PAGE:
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Chevron Phillips Chemical Visits Gentry for E-Week
03/08/2018

 Anthony Rendon, IEC project engineer with Chevron Phillips Chemical, explains how a catapult works to Jiayi Yang (left), Luis Davila (second from right) and Kiara Amey.

Photo by Carrie Pryor-Newman

Anthony Rendon, IEC project engineer with Chevron Phillips Chemical, explains how a catapult works to Jiayi Yang (left), Luis Davila (second from right) and Kiara Amey.

 


 

 Danielle Gore, (second from right), a chemical engineer at Chevron Phillips Chemical, laughs with  Gentry students (from left) Jordan Phillip, Lana Larrabee and Alayna Harville as they use teamwork to build a catapult.

Photo by Carrie Pryor-Newman

Danielle Gore, (second from right), a chemical engineer at Chevron Phillips Chemical, laughs with Gentry students (from left) Jordan Phillip, Lana Larrabee and Alayna Harville as they use teamwork to build a catapult.

 

Chevron Phillips Chemical Visits Gentry for E-Week

By: Susan Passmore

 

For the fifth consecutive year, engineers from Chevron Phillips Chemical Co. worked with seventh-graders in science classes at Gentry Junior School during Engineers Week (E-Week) on March 1. More than 350 students participated in the annual event.

 

The purpose of Engineers Week, founded by DiscoverE (formerly the National Engineers Week Foundation), is to celebrate how engineers make a difference in the world, increase public dialogue about the need for engineers, and to bring engineering to life for students, educators and parents.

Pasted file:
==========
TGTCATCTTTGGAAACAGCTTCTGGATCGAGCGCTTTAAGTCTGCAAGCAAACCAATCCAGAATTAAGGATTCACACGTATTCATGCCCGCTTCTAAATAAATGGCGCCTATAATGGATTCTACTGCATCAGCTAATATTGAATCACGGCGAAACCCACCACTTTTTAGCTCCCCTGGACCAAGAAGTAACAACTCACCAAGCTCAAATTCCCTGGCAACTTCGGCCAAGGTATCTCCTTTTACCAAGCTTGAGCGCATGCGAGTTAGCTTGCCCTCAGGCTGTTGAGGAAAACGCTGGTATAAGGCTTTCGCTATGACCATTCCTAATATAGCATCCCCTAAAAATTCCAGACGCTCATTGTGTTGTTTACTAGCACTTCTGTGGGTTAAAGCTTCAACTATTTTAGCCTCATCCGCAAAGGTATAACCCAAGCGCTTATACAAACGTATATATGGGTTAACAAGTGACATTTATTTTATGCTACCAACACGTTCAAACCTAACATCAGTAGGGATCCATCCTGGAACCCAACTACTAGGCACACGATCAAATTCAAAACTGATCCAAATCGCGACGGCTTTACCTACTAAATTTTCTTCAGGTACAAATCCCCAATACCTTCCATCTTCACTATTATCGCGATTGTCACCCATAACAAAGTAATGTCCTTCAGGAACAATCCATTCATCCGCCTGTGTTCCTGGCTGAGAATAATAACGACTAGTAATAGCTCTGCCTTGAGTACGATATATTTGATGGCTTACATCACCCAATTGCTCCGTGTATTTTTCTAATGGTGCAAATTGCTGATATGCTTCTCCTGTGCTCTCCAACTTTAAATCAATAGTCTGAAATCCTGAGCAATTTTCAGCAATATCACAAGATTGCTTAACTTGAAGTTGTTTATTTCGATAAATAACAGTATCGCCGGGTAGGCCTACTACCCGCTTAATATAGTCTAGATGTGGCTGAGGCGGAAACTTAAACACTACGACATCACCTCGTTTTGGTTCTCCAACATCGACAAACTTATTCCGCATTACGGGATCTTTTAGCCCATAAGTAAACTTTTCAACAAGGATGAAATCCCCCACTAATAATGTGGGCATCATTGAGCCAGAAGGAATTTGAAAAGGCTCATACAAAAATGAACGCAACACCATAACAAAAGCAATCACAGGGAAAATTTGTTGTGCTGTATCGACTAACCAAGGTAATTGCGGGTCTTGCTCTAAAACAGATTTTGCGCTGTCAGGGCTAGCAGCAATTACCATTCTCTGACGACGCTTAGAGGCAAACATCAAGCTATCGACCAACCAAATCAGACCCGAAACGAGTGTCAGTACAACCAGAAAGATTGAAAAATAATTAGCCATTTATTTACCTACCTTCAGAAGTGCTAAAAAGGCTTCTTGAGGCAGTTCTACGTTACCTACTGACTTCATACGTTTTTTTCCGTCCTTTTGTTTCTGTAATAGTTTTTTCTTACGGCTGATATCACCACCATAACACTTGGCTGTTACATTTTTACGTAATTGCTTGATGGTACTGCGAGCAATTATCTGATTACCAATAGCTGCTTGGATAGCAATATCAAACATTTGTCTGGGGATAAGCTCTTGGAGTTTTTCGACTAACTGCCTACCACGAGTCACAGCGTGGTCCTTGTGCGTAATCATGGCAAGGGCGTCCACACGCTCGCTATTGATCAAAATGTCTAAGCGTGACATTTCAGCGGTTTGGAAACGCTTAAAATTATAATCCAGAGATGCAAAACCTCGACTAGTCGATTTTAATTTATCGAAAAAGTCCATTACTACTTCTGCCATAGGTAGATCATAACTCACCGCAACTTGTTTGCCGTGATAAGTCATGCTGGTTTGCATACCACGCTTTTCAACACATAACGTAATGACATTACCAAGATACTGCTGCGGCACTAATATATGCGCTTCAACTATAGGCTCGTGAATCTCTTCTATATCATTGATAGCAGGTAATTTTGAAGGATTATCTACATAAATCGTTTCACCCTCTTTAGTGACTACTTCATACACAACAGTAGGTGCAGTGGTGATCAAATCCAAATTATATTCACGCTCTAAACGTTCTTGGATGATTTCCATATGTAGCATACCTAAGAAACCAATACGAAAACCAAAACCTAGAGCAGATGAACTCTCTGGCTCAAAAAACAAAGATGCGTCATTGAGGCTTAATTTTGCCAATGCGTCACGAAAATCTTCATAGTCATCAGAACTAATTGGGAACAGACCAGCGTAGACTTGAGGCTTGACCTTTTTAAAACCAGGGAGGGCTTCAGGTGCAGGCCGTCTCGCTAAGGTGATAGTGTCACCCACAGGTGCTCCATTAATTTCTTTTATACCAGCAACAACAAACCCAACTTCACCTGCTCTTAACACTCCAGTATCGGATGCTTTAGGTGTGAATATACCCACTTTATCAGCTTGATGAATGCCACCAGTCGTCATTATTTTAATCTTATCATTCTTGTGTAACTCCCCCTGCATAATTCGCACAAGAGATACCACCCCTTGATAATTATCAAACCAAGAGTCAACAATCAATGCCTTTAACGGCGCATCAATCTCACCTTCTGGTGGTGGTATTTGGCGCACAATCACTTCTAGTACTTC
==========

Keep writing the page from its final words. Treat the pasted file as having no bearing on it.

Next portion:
Teams of engineers in each science class, most of them just out of college, explained the different types of engineering disciplines and various jobs they perform. Students were surprised to find out that many of the unfamiliar sounding chemical products manufactured in area plants are actually used to make items they use every day.

 

After learning about engineering and about catapults, students were divided into teams and challenged to construct a catapult prototype to launch a pom-pom to test the accuracy and power. To test accuracy, teams had five chances to get as many pom-poms as possible into a container using their catapult. The Power Test required launching a pom-pom as far as possible, and teams had two opportunities. Finally, for the Tower Test, teams had two tries to knock down a pyramid of cups in front of them.

 

“We greatly appreciate the time and dedication that Chevron Phillips engineers commit to our Gentry students each year during E-Week. The students had a fun and educational experience building a catapult and learning about the scientific method,” said Melissa Chapman, science department head.

 

Gentry students benefit from the educational partnership, but Chevron Phillips Chemical employees reap some rewards from the experience, too. Joanna Martin, a project engineer at Chevron Phillips Chemical’s Baytown facility, said she liked working one-on-one with the students most.

 

“I like volunteering and getting kids engaged with different types of engineering. Normally, they are not exposed to engineering until they’re in high school,” Martin said. “By hosting this type of event earlier in their education, I hope more kids choose to pursue a STEM-related career before high school is over.”


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